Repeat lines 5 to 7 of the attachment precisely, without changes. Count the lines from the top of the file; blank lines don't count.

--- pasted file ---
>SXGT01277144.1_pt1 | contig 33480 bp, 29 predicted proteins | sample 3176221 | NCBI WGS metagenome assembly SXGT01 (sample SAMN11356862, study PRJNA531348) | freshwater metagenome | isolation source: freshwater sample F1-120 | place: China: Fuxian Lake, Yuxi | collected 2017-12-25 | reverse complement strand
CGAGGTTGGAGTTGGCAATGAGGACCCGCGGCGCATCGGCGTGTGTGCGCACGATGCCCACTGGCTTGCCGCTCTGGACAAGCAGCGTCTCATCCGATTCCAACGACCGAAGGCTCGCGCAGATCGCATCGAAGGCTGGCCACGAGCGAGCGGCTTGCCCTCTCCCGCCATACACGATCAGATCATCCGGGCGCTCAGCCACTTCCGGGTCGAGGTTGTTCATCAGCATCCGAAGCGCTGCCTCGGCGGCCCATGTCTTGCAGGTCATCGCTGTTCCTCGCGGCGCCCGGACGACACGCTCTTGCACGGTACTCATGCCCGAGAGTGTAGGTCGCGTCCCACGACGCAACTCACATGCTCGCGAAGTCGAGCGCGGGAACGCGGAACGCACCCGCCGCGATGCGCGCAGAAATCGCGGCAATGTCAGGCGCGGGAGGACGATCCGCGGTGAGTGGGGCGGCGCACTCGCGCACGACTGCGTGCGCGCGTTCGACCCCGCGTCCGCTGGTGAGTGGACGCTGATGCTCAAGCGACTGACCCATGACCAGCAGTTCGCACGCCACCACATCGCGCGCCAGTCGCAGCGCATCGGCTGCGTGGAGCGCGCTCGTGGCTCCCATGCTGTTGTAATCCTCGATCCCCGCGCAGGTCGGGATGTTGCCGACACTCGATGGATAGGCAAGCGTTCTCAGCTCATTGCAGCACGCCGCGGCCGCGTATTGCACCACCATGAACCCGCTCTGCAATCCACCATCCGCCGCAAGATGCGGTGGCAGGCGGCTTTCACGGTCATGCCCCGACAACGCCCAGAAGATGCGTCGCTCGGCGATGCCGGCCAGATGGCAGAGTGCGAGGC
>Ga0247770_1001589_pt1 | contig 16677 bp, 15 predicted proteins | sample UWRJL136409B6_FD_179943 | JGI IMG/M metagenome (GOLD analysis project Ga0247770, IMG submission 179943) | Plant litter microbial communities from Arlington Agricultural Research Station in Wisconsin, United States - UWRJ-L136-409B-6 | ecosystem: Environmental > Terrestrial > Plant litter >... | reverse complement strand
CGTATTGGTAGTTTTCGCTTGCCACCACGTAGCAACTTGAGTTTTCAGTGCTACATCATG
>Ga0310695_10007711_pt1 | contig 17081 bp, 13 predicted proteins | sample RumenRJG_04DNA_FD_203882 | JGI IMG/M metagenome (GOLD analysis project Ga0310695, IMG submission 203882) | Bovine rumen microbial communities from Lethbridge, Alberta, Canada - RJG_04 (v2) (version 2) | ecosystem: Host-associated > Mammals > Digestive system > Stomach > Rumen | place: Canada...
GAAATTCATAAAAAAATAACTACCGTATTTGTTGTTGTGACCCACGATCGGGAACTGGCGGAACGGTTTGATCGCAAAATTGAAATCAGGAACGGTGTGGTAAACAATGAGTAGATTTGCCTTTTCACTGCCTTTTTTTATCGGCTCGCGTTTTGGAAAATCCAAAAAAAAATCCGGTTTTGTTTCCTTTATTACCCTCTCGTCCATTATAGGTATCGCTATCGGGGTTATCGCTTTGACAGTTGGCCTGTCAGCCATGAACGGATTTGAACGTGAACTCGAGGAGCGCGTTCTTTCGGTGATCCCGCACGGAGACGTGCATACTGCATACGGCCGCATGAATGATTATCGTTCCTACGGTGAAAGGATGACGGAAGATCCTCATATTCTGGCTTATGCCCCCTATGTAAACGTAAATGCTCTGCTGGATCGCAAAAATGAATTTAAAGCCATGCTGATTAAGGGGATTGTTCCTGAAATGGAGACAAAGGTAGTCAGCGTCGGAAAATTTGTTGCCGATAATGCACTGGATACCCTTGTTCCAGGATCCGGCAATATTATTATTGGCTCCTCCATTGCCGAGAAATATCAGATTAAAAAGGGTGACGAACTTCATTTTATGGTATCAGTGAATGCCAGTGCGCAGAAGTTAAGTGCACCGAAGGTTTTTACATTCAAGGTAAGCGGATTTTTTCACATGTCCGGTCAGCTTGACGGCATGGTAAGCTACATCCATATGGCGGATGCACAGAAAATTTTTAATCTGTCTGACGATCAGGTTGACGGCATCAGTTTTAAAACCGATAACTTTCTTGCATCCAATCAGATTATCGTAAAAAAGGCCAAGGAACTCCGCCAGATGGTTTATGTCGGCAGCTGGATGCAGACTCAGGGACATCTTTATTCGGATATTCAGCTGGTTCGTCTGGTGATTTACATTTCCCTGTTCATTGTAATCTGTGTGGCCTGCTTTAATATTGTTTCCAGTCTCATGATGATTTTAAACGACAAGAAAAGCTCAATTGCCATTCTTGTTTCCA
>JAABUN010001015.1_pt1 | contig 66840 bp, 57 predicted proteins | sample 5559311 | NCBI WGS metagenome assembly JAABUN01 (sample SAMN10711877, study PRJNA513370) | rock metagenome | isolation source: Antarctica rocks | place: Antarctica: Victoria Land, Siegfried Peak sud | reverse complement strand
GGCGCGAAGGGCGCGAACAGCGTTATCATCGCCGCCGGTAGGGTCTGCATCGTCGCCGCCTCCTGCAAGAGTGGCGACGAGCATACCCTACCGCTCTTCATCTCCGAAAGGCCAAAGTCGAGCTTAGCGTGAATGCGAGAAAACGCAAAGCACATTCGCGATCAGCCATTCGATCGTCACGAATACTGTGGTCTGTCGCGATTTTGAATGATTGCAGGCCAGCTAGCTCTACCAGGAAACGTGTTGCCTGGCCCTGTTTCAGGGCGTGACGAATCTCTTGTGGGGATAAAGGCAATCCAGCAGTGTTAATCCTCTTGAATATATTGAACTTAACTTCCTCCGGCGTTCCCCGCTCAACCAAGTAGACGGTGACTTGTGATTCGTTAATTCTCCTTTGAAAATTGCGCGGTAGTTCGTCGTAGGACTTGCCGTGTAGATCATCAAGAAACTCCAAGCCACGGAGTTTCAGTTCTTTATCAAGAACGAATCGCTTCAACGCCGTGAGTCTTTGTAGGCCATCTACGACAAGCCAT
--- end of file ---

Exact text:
>Ga0310695_10007711_pt1 | contig 17081 bp, 13 predicted proteins | sample RumenRJG_04DNA_FD_203882 | JGI IMG/M metagenome (GOLD analysis project Ga0310695, IMG submission 203882) | Bovine rumen microbial communities from Lethbridge, Alberta, Canada - RJG_04 (v2) (version 2) | ecosystem: Host-associated > Mammals > Digestive system > Stomach > Rumen | place: Canada...
GAAATTCATAAAAAAATAACTACCGTATTTGTTGTTGTGACCCACGATCGGGAACTGGCGGAACGGTTTGATCGCAAAATTGAAATCAGGAACGGTGTGGTAAACAATGAGTAGATTTGCCTTTTCACTGCCTTTTTTTATCGGCTCGCGTTTTGGAAAATCCAAAAAAAAATCCGGTTTTGTTTCCTTTATTACCCTCTCGTCCATTATAGGTATCGCTATCGGGGTTATCGCTTTGACAGTTGGCCTGTCAGCCATGAACGGATTTGAACGTGAACTCGAGGAGCGCGTTCTTTCGGTGATCCCGCACGGAGACGTGCATACTGCATACGGCCGCATGAATGATTATCGTTCCTACGGTGAAAGGATGACGGAAGATCCTCATATTCTGGCTTATGCCCCCTATGTAAACGTAAATGCTCTGCTGGATCGCAAAAATGAATTTAAAGCCATGCTGATTAAGGGGATTGTTCCTGAAATGGAGACAAAGGTAGTCAGCGTCGGAAAATTTGTTGCCGATAATGCACTGGATACCCTTGTTCCAGGATCCGGCAATATTATTATTGGCTCCTCCATTGCCGAGAAATATCAGATTAAAAAGGGTGACGAACTTCATTTTATGGTATCAGTGAATGCCAGTGCGCAGAAGTTAAGTGCACCGAAGGTTTTTACATTCAAGGTAAGCGGATTTTTTCACATGTCCGGTCAGCTTGACGGCATGGTAAGCTACATCCATATGGCGGATGCACAGAAAATTTTTAATCTGTCTGACGATCAGGTTGACGGCATCAGTTTTAAAACCGATAACTTTCTTGCATCCAATCAGATTATCGTAAAAAAGGCCAAGGAACTCCGCCAGATGGTTTATGTCGGCAGCTGGATGCAGACTCAGGGACATCTTTATTCGGATATTCAGCTGGTTCGTCTGGTGATTTACATTTCCCTGTTCATTGTAATCTGTGTGGCCTGCTTTAATATTGTTTCCAGTCTCATGATGATTTTAAACGACAAGAAAAGCTCAATTGCCATTCTTGTTTCCA
>JAABUN010001015.1_pt1 | contig 66840 bp, 57 predicted proteins | sample 5559311 | NCBI WGS metagenome assembly JAABUN01 (sample SAMN10711877, study PRJNA513370) | rock metagenome | isolation source: Antarctica rocks | place: Antarctica: Victoria Land, Siegfried Peak sud | reverse complement strand